Great Race 2019: Our plan to drive 1100 miles in a 1917 Peerless Green Dragon
The Great Race is an epic adventure, although it’s a different type of race than you might be imagining. In fact, it isn’t really a race at all. It’s time-speed-distance-rally meets rolling-interstate-car-show, attended by 300 of your closest friends. Still, even that doesn’t sum up the guts, glory, and pre-war goodness that make the Great Race such a beautiful spectacle.
The simplest explanation is usually the best, and so here it is: Co-pilot Brett Lirones and I will attempt to cover roughly 1100 miles in a car built more than 100 years ago—Hagerty’s 1917 Peerless Green Dragon. Strap your lap belt, kids, because the 2019 Great Race is on.
The core of the Great Race is the route. When the event was first held in 1983, the routes were no small trip, taking driver and navigator coast to coast in a grueling two-week rally. The route varied each year in those days, and that tradition continues, but now the overall commitment is a bit lighter. For 2019, the plan is to run from Riverside, California, to Tacoma, Washington. The 2018 route took participants from Buffalo to Halifax, Nova Scotia.
We aren’t exactly driving a trusty Toyota Camry from Southern California to the Pacific Northwest, so this isn’t a simple road trip by any stretch of the imagination. Each of the 120 cars, all built prior to 1975, set off from Riverside staffed by a driver and navigator. Each person has a specific job, and they rarely switch on the road.
The goal of the race is to arrive at undisclosed checkpoints on the route at exactly the correct time. For the top-tier teams, competition is measured in seconds, not minutes. And because you can’t maintain a constant speed to get to your destination, taking corners at 50 mph or whatever, the navigator creates speed charts that calculate the time lost for accelerations and turns. Using those charts, the navigator marks the directions, making alterations to fit the car they are navigating. That requires a lot of math. Navigators get the day’s route and instructions just 30 minutes before the car is scheduled to start the route for the day.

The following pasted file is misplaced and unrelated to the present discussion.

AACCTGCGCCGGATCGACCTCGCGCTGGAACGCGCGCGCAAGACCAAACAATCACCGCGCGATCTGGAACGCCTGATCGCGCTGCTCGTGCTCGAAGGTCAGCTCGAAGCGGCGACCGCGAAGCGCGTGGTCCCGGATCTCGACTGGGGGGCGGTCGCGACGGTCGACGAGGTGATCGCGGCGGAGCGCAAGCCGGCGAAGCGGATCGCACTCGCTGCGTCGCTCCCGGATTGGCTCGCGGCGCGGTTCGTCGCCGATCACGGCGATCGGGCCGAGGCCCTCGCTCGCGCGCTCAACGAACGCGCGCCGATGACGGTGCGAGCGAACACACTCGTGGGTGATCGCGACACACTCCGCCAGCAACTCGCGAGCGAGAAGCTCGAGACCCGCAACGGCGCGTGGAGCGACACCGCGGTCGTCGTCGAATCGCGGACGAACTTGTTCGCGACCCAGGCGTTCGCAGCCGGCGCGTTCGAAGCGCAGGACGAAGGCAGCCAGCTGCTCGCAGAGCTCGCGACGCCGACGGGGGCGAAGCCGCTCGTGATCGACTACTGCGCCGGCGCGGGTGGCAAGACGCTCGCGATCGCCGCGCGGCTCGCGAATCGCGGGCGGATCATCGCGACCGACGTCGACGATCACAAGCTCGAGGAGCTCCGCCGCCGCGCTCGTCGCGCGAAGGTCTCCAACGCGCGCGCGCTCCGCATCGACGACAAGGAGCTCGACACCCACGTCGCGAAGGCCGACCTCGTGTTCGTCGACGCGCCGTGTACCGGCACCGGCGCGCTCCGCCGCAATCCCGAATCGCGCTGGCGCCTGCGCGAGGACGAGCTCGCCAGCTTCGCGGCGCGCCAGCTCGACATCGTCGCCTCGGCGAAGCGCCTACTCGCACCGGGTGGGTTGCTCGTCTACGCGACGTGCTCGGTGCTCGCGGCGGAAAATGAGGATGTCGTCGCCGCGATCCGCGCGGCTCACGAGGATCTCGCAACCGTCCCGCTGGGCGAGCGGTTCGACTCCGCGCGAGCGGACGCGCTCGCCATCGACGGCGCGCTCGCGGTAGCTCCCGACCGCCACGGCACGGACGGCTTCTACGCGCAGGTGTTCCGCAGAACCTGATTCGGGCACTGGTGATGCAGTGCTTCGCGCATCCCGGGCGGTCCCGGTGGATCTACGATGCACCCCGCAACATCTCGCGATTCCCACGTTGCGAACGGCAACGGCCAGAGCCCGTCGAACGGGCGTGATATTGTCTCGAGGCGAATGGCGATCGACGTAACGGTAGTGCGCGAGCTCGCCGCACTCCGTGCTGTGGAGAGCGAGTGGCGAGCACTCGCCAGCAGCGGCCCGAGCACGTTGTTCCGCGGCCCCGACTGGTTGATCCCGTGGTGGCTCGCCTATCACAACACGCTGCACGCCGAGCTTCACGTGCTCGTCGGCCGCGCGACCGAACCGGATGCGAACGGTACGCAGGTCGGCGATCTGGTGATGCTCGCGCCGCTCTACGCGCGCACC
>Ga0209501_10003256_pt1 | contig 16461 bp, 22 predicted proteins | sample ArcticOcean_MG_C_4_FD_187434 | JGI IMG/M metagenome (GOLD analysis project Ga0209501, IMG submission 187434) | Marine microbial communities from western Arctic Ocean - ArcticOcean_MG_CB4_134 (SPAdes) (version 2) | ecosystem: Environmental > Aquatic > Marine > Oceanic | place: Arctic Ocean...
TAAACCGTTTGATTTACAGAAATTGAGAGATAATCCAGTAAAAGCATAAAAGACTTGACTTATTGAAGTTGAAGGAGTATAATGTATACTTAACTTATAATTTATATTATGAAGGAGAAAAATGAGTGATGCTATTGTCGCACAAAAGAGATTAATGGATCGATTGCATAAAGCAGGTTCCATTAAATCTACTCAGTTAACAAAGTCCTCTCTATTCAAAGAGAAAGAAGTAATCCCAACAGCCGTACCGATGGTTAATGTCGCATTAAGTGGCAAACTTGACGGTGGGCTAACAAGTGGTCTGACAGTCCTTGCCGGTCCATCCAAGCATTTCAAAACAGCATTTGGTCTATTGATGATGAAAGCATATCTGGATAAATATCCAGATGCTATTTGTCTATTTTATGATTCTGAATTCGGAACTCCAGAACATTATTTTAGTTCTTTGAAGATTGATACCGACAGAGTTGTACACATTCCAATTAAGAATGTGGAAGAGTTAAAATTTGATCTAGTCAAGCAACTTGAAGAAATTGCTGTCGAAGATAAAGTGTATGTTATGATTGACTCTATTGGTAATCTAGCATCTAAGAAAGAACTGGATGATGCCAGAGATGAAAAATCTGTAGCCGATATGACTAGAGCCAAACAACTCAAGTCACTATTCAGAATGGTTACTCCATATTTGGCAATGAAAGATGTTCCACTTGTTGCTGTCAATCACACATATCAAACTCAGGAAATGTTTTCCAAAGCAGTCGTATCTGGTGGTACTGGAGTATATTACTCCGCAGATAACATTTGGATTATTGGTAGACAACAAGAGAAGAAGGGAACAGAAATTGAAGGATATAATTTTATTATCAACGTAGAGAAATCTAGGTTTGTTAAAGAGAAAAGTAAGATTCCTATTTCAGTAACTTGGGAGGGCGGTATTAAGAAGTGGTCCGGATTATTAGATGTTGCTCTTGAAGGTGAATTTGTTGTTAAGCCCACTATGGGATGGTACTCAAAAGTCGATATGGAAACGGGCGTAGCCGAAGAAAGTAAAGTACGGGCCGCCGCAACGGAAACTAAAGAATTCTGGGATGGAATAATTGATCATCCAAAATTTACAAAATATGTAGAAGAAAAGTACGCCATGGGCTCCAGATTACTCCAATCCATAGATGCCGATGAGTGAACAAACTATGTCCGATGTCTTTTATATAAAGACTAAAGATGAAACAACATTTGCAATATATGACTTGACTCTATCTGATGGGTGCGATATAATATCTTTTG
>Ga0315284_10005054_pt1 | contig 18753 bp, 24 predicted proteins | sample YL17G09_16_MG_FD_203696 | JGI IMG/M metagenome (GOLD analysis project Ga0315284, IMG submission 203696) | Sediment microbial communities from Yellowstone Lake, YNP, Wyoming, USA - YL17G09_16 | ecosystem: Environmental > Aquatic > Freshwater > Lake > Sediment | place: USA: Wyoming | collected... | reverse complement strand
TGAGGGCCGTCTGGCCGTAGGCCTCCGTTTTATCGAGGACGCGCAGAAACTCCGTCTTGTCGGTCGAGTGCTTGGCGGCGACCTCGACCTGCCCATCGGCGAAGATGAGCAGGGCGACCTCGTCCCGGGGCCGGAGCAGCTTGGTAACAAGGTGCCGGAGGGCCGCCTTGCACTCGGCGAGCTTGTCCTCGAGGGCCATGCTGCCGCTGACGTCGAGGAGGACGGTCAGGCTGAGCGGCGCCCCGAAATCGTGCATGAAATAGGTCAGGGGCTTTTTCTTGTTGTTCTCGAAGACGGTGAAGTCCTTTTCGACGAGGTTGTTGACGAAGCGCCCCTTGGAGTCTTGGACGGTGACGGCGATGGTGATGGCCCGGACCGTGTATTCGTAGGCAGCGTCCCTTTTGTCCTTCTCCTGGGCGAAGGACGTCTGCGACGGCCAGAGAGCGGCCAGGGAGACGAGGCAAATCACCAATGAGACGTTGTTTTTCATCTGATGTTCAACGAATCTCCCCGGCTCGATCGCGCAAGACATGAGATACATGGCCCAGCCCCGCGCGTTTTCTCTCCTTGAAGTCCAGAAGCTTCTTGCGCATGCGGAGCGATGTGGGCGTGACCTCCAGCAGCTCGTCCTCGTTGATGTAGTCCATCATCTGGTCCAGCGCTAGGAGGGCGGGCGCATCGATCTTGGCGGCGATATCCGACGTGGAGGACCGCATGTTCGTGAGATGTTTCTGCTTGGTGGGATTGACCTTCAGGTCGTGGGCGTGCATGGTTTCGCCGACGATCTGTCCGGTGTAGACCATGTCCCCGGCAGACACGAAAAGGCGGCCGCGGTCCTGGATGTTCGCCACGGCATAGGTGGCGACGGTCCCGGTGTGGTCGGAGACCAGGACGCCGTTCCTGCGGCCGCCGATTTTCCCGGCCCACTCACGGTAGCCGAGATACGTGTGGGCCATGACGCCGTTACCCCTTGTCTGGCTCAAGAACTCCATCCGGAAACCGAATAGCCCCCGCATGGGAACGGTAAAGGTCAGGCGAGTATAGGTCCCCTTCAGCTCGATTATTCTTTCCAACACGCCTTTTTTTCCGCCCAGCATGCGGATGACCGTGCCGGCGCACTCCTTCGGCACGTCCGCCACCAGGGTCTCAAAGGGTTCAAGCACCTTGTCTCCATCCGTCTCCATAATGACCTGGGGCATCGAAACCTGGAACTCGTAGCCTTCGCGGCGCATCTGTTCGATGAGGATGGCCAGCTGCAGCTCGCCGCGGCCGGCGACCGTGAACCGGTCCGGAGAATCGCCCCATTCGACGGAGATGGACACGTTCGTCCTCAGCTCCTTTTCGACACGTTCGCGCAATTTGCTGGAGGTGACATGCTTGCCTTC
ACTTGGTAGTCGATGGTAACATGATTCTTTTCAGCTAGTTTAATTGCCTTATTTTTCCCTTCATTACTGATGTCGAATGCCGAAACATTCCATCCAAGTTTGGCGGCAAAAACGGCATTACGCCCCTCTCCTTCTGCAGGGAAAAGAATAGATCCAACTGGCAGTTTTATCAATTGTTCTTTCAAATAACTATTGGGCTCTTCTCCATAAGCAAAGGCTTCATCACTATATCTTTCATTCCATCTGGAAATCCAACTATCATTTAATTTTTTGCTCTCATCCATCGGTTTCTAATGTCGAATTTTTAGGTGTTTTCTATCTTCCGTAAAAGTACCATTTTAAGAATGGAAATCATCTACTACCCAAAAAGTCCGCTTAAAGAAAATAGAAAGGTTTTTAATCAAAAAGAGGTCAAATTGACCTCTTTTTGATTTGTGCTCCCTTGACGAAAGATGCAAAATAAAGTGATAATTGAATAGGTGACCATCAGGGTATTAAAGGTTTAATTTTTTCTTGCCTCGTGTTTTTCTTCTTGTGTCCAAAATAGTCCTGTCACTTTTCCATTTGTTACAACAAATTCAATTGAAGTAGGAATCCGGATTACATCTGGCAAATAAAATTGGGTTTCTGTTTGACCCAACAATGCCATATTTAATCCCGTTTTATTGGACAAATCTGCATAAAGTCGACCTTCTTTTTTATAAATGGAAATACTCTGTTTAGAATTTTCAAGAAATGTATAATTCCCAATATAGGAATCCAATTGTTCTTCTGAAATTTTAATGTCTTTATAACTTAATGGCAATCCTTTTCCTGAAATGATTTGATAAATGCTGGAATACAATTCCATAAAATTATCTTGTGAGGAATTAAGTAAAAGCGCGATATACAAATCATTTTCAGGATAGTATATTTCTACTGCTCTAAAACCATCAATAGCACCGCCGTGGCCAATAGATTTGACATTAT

Each team is made up of three parts—driver, navigator, and car. This year Team Hagerty is on a bit of a redemption mission after having a rough go last year.
Team Hagerty’s navigator is Brett Lirones. He’s a fan of modern Pontiacs and Chevrolet LS engines in general. Brett daily drives a C5 Corvette during the summer months, meaning the Great Race is a great departure from his norm. Me? I’m a noted Corvair fanatic.
We were rookies last year, so we’re excited to leave the start line with a bit more experience this time around. Pre-war cars have always been interesting to both of us, but driving Hagerty’s 1917 Peerless is by far the most time behind the wheel or in the passenger seat either of us has spent in a true pre-war machine.
The Peerless is a true classic, and it has a storied history with the Great Race. As a matter of fact, the Green Dragon is the longest-participating car in the event, having shown up every year since 1997. Featuring a Peerless V-8 measuring 330 cubic inches and rated at 80 horsepower, the Green Dragon started life as town sedan or touring car before being repurposed into a board track racer at some point in the 1920s. The conversion involved removing that town sedan body and fabricating a speedster body similar to what it wears now.
The most popular question we get is “What happens when it rains?” The answer is a simple one—we get wet. That’s part of the fun though, and the folks who run open cars are in a class all their own when it comes to the internal hierarchy of Great Race participants. You’ll immediately be able to pick out those people on rainy days—even before the race begins. They’re the ones standing around without an umbrella. Hey, there’s no sense delaying the inevitable.
How to get involved
This adventure will begin Saturday, June 22, in Riverside, and snake its way through numerous towns northward before the grand finish June 30 in Tacoma at LeMay, America’s Car Museum.
Each day’s lunch and dinner stops bring all the cars to one spot, creating a large rolling car show. Check out GreatRace.com for photo galleries from previous events, along with how to sign up for the 2020 race if this whole rally thing seems like your speed.
I’ll be writing updates that you can find here on Hagerty’s website, along with more regular updates on Hagerty’s Instagram and Facebook pages. If you can make it out in person, I encourage you to connect for a lunch or dinner stop, and be sure to stop by and say hello to me and Brett. You can’t miss us—we’re the two sunburned (and possibly soaking wet) guys in the Green Dragon.